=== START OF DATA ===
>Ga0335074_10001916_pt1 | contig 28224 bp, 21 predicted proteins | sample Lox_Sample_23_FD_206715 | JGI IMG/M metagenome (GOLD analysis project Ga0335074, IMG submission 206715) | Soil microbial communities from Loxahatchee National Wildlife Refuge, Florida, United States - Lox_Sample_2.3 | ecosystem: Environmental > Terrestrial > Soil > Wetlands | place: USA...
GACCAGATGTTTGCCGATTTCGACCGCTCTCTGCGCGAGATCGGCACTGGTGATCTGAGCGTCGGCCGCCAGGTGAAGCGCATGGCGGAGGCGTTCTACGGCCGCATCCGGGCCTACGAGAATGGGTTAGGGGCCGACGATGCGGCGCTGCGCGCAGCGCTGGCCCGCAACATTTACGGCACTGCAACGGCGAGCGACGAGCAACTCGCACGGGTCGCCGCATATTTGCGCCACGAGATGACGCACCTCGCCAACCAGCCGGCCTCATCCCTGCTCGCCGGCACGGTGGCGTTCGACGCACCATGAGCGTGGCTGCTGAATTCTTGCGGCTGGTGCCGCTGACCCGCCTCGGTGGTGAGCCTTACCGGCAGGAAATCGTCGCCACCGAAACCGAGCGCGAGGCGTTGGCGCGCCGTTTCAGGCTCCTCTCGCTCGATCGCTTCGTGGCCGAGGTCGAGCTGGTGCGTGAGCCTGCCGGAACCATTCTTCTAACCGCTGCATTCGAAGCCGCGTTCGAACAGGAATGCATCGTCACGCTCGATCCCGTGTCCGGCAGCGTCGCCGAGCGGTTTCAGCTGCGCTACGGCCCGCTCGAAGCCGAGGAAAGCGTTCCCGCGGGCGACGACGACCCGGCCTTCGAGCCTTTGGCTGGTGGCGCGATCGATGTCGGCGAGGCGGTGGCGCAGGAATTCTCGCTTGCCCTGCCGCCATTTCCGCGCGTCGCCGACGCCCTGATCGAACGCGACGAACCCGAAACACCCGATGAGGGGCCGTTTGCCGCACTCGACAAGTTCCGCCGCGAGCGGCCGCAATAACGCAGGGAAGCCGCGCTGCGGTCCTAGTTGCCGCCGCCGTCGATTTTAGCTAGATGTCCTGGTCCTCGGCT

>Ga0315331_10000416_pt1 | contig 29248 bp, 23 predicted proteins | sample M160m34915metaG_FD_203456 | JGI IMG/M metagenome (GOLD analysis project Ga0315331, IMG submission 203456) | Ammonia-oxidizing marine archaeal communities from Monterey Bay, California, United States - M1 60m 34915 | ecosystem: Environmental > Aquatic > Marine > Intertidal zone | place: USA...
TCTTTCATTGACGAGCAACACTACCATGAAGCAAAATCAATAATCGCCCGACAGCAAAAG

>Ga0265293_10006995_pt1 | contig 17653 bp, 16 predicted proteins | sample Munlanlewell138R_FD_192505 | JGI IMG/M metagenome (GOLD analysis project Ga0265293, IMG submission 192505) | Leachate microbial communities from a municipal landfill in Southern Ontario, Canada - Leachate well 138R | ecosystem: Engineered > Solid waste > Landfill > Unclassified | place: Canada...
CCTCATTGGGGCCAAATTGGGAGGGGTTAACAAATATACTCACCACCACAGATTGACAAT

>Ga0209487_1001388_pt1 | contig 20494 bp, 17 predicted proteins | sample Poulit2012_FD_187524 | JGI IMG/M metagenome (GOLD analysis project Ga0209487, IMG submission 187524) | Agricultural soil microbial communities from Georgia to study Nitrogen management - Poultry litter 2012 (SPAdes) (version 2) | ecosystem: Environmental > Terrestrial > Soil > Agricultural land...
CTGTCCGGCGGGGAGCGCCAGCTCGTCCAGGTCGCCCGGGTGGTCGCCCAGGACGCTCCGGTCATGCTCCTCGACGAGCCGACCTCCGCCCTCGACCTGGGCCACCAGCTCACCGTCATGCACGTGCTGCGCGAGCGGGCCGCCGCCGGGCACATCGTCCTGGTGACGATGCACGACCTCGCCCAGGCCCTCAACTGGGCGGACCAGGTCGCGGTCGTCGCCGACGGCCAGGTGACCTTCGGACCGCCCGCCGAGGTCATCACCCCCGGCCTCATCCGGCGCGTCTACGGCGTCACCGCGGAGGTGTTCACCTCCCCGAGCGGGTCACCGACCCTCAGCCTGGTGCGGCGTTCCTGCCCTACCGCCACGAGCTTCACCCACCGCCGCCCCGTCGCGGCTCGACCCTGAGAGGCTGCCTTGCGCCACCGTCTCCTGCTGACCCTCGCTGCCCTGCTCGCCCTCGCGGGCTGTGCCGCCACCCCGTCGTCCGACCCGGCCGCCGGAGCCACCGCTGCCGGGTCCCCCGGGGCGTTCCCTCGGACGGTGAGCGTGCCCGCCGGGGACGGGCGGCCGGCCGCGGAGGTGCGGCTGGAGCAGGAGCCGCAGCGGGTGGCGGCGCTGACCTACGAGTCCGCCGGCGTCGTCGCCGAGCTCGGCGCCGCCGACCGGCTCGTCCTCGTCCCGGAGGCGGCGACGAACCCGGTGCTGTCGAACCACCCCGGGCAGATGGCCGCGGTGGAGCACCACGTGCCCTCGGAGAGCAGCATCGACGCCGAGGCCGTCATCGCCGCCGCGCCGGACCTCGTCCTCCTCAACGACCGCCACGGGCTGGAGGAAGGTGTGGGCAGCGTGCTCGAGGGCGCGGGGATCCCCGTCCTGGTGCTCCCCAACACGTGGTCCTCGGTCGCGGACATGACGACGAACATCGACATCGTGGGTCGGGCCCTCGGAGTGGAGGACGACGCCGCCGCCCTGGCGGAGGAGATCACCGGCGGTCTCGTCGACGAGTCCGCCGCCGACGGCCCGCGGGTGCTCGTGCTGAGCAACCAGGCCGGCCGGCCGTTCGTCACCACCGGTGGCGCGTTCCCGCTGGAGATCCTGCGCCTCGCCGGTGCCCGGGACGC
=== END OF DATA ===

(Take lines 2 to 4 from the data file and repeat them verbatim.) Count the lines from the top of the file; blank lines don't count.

GACCAGATGTTTGCCGATTTCGACCGCTCTCTGCGCGAGATCGGCACTGGTGATCTGAGCGTCGGCCGCCAGGTGAAGCGCATGGCGGAGGCGTTCTACGGCCGCATCCGGGCCTACGAGAATGGGTTAGGGGCCGACGATGCGGCGCTGCGCGCAGCGCTGGCCCGCAACATTTACGGCACTGCAACGGCGAGCGACGAGCAACTCGCACGGGTCGCCGCATATTTGCGCCACGAGATGACGCACCTCGCCAACCAGCCGGCCTCATCCCTGCTCGCCGGCACGGTGGCGTTCGACGCACCATGAGCGTGGCTGCTGAATTCTTGCGGCTGGTGCCGCTGACCCGCCTCGGTGGTGAGCCTTACCGGCAGGAAATCGTCGCCACCGAAACCGAGCGCGAGGCGTTGGCGCGCCGTTTCAGGCTCCTCTCGCTCGATCGCTTCGTGGCCGAGGTCGAGCTGGTGCGTGAGCCTGCCGGAACCATTCTTCTAACCGCTGCATTCGAAGCCGCGTTCGAACAGGAATGCATCGTCACGCTCGATCCCGTGTCCGGCAGCGTCGCCGAGCGGTTTCAGCTGCGCTACGGCCCGCTCGAAGCCGAGGAAAGCGTTCCCGCGGGCGACGACGACCCGGCCTTCGAGCCTTTGGCTGGTGGCGCGATCGATGTCGGCGAGGCGGTGGCGCAGGAATTCTCGCTTGCCCTGCCGCCATTTCCGCGCGTCGCCGACGCCCTGATCGAACGCGACGAACCCGAAACACCCGATGAGGGGCCGTTTGCCGCACTCGACAAGTTCCGCCGCGAGCGGCCGCAATAACGCAGGGAAGCCGCGCTGCGGTCCTAGTTGCCGCCGCCGTCGATTTTAGCTAGATGTCCTGGTCCTCGGCT

>Ga0315331_10000416_pt1 | contig 29248 bp, 23 predicted proteins | sample M160m34915metaG_FD_203456 | JGI IMG/M metagenome (GOLD analysis project Ga0315331, IMG submission 203456) | Ammonia-oxidizing marine archaeal communities from Monterey Bay, California, United States - M1 60m 34915 | ecosystem: Environmental > Aquatic > Marine > Intertidal zone | place: USA...
TCTTTCATTGACGAGCAACACTACCATGAAGCAAAATCAATAATCGCCCGACAGCAAAAG